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Confusion About effect of MKL_NUM_THREADS/OMP_NUM_THREADS Environment Variables

Hello:

I am confused about the MKL_NUM_THREADS/OMP_NUM_THREADS Environment Variables.

The following is a very simple OpenMP program compiled with the Intel Fortran -openmp option:

export OMP_NUM_THREADS=1
time./smp
working ... neighbor-list time (sec) = 30.440 most neighbors = 3527 which neighbor = 32019 real 0m30.665s user 0m30.370s
sys 0m0.130s
export OMP_NUM_THREADS=4 time ./smp working ... neighbor-list time (sec) = 30.750
most neighbors = 3507 which neighbor = 93940 real 0m7.858s user 0m30.380s sys 0m0.360s
Notice, how, when four threads are used that 4 x real ~ user time. This is perfect, wonderful, the way it should be.


Now let's turn to my important research production code.

1) It was compiled with the Intel compiler (no -openmp option) BUT linked to the multi-threaded MKL library because the code calls the BLAS routien DGEMM many, many times. I figure that there should be significant speedup with calls to the multi-threaded MKL library which contains a threaded version of DGEMM (matrix multiply).

Here is what I obtained on a nehalem 8-core processor:

export MKL_NUM_THREADS=8
export OMP_NUM_THREADS=1
time module.x
--- Start Module at Mon Apr 26 13:21:56 2010
real 1546.26
user 7586.55
sys 2436.01
--- Stop Module at Mon Apr 26 13:47:42 2010 /rc=0 ---

Thus, it takes the rasscf module 25:46 minutes:seconds on eight cores.

But the real/user/sys times seem absurd and do not agree with Start/Stop module times which were called by internal timing routines.

Forget about the internal routines.

What is the time command telling me?

The job did take about 25 minutes ... I watched it interactively and timed.

How to interpret the real/user/sys timings?

What is the best way to control MKL_NUM_THREADS/OMP_NUM_THREADS?

Does OMP_NUM_THREADS have any control whatsoever on the number of threads used in an application thay invokes the MKL multi-threaded library.

Thank you for any insight you can provide.

Kind regards,

Angelo






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Black Belt
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OMP_NUM_THREADS sets the default number of threads used by the OpenMP library. As you are using OpenMP only for MKL, and have over-ridden by MKL_NUM_THREADS, OMP_NUM_THREADS will have no effect.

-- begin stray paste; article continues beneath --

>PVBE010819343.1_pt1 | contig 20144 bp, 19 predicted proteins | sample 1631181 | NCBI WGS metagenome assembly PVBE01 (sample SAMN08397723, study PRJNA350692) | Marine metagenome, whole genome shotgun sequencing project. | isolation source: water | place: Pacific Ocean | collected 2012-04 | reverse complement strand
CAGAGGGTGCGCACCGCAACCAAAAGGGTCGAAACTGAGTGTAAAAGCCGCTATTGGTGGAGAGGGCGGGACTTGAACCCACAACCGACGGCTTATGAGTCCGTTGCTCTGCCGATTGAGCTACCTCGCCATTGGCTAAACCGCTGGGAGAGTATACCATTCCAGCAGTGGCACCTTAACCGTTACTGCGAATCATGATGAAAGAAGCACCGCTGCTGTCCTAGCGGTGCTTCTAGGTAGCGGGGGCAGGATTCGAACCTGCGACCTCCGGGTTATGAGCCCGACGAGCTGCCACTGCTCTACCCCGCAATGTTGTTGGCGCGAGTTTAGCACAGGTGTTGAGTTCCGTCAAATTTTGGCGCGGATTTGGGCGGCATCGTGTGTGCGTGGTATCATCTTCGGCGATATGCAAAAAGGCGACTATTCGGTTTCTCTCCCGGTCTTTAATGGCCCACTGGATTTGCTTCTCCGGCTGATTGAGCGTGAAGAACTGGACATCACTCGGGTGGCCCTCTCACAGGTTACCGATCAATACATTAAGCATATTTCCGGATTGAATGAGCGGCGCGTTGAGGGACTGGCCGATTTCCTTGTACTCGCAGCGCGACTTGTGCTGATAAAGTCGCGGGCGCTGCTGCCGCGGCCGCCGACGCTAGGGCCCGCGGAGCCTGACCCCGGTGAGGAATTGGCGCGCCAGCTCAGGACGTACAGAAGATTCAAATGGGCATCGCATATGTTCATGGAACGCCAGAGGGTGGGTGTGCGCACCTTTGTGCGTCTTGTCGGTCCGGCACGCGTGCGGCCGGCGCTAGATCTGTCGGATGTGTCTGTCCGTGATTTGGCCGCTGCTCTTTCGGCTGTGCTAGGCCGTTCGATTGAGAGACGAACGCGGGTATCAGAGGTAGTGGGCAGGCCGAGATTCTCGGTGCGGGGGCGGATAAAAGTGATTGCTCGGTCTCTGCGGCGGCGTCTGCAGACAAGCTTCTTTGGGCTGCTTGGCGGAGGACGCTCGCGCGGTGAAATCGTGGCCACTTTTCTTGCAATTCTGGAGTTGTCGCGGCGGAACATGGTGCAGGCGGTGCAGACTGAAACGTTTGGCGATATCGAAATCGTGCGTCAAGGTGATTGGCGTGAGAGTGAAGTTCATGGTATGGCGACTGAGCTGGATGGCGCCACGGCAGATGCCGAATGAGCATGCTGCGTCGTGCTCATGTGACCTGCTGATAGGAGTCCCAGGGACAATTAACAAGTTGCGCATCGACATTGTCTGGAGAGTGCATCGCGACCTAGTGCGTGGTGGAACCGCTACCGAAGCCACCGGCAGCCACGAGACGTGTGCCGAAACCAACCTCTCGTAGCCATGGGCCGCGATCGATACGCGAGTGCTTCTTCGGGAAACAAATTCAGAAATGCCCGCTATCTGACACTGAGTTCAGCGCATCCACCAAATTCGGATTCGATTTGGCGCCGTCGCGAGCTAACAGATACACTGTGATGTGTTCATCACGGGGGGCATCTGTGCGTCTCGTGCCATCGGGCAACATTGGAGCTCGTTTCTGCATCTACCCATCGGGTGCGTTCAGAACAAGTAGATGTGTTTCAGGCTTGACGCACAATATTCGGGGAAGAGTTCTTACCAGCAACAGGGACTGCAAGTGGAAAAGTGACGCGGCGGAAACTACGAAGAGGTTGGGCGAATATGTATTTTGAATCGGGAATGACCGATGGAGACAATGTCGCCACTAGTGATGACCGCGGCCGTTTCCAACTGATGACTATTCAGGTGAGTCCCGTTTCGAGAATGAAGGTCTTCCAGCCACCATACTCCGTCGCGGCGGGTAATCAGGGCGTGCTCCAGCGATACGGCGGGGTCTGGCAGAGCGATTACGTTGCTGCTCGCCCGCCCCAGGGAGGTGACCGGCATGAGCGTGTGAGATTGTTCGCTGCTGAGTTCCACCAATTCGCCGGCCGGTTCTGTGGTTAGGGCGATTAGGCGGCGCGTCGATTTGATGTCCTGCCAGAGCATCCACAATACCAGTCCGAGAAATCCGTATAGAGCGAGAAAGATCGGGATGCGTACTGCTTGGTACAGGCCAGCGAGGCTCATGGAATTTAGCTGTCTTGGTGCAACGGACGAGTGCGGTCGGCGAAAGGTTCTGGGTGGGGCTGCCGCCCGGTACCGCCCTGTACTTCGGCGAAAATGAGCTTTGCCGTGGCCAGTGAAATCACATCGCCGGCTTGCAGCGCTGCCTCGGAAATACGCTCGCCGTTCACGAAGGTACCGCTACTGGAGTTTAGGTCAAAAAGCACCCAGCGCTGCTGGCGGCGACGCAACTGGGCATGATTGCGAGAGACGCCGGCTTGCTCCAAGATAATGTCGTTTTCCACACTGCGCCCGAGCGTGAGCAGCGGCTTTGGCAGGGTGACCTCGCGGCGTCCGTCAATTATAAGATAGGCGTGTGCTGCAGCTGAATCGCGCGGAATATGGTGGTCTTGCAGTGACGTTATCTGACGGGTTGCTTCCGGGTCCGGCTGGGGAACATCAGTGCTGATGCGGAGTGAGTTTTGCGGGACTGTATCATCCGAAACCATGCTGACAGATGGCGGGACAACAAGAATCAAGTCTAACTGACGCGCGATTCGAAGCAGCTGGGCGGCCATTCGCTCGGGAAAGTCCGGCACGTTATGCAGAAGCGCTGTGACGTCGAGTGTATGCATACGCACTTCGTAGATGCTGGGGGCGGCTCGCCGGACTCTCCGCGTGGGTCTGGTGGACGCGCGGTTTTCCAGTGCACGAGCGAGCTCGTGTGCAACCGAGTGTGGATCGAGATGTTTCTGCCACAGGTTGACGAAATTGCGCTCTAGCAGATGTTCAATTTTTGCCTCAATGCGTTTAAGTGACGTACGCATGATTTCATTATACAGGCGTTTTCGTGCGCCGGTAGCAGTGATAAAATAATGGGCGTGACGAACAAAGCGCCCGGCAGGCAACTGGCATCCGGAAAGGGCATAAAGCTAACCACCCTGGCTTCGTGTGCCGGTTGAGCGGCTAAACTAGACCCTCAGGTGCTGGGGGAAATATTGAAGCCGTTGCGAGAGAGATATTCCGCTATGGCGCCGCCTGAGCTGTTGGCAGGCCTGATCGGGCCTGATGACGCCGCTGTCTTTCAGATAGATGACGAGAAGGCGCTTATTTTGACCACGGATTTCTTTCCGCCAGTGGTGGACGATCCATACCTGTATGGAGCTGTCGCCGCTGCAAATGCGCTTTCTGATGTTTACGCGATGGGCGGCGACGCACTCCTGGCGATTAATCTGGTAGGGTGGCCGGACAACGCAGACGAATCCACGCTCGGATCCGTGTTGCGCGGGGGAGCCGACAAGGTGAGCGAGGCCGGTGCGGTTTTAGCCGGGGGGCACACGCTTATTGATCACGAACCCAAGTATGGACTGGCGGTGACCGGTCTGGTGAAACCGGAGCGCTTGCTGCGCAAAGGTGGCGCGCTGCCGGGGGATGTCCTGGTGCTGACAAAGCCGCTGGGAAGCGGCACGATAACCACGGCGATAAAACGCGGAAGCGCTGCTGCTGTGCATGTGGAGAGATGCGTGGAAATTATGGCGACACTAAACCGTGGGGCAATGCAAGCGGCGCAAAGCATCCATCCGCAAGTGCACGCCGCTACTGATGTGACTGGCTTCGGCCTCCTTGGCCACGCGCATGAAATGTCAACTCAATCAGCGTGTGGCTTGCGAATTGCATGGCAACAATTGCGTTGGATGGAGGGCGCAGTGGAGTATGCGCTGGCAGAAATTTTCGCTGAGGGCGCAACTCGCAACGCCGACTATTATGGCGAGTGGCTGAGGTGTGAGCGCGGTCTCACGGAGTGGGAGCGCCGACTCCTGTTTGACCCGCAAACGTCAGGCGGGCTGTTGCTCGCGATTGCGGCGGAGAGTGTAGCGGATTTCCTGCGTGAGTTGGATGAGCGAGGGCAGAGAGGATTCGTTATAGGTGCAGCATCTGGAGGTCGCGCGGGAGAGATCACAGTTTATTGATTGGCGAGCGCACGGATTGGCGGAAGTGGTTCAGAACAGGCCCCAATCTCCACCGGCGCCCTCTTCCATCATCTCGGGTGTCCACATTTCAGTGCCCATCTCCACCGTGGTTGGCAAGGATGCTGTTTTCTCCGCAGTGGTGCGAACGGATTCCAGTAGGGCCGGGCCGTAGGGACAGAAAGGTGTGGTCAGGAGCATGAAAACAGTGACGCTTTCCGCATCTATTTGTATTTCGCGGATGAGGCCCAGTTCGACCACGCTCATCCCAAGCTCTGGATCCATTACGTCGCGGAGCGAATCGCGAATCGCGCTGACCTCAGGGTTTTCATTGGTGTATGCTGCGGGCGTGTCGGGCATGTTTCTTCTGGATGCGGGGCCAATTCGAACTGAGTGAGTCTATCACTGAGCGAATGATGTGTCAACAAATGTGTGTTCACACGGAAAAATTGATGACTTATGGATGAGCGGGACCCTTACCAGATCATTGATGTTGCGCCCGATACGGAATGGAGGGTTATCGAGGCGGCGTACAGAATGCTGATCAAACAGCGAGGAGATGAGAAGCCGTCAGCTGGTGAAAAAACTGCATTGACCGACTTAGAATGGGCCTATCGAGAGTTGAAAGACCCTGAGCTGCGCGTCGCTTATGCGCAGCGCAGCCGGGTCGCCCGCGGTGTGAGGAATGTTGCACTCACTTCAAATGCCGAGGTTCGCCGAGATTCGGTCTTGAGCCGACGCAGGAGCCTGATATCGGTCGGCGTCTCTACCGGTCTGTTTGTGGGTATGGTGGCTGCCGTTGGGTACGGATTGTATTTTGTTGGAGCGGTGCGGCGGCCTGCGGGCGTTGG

If you want to check on the statistics associated with your serial code and the MKL parallel regions, an easy first step would be to run with the libiompprof5 library and look at the guide.gvs summary.
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Hello:

I re-compiled the program with the -openmp-profile command and included the following libraries:

-L/opt/intel/Compiler/11.0/081/mkl/lib/em64t -L/opt/intel/Compiler/11.0/081/lib/intel64 -lmkl_solver_ilp64 -Wl,--start-group -lmkl_intel_ilp64 -lmkl_intel_thread -lmkl_core -Wl,--end-group -liomp5 -liompprof5 -lguide_stats -lpthread

for the link step.

But I received NO guide.gvs file.

Can you provide more explicit guidance on how to obtain the guide.gvs file?

The only Intel products I have are the compilers and MKL library?

Regards,

A. R. Rossi
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Black Belt
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-openmp-profile (in the link step) takes care of linking the OpenMP profiling library and libpthread. When you use conflicting link options, you might wish to try ldd to see which libraries actually are in use. The --start-group ... --end-group stuff is unnecessary when you use dynamic libraries. You can switch between libiomp and libiompprof by setting LD_PRELOAD in your run environment.
A file guide.gvs should be written in the current directory upon normal completion of execution.
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Dear Tim:

I got it to work! Thanks so much.

Regards,

Angelo
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